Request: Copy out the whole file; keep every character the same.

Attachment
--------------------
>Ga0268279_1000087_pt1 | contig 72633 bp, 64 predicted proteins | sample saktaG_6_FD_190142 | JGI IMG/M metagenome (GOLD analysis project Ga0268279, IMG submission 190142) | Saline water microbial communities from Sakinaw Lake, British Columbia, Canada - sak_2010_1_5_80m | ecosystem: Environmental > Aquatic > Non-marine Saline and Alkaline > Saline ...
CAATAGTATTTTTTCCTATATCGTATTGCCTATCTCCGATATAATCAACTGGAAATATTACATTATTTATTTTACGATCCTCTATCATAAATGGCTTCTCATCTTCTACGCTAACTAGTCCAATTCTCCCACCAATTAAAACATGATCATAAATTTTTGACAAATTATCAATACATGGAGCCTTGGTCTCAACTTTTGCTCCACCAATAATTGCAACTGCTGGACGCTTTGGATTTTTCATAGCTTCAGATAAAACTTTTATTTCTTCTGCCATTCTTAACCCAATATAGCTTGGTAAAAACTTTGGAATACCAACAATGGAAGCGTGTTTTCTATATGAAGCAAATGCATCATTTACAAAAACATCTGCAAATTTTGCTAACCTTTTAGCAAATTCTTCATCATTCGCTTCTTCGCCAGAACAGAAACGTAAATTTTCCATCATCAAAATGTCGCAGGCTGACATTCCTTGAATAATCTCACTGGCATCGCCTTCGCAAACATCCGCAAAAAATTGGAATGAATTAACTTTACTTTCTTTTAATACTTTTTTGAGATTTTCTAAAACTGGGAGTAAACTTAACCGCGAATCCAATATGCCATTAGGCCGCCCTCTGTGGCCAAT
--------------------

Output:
>Ga0268279_1000087_pt1 | contig 72633 bp, 64 predicted proteins | sample saktaG_6_FD_190142 | JGI IMG/M metagenome (GOLD analysis project Ga0268279, IMG submission 190142) | Saline water microbial communities from Sakinaw Lake, British Columbia, Canada - sak_2010_1_5_80m | ecosystem: Environmental > Aquatic > Non-marine Saline and Alkaline > Saline ...
CAATAGTATTTTTTCCTATATCGTATTGCCTATCTCCGATATAATCAACTGGAAATATTACATTATTTATTTTACGATCCTCTATCATAAATGGCTTCTCATCTTCTACGCTAACTAGTCCAATTCTCCCACCAATTAAAACATGATCATAAATTTTTGACAAATTATCAATACATGGAGCCTTGGTCTCAACTTTTGCTCCACCAATAATTGCAACTGCTGGACGCTTTGGATTTTTCATAGCTTCAGATAAAACTTTTATTTCTTCTGCCATTCTTAACCCAATATAGCTTGGTAAAAACTTTGGAATACCAACAATGGAAGCGTGTTTTCTATATGAAGCAAATGCATCATTTACAAAAACATCTGCAAATTTTGCTAACCTTTTAGCAAATTCTTCATCATTCGCTTCTTCGCCAGAACAGAAACGTAAATTTTCCATCATCAAAATGTCGCAGGCTGACATTCCTTGAATAATCTCACTGGCATCGCCTTCGCAAACATCCGCAAAAAATTGGAATGAATTAACTTTACTTTCTTTTAATACTTTTTTGAGATTTTCTAAAACTGGGAGTAAACTTAACCGCGAATCCAATATGCCATTAGGCCGCCCTCTGTGGCCAAT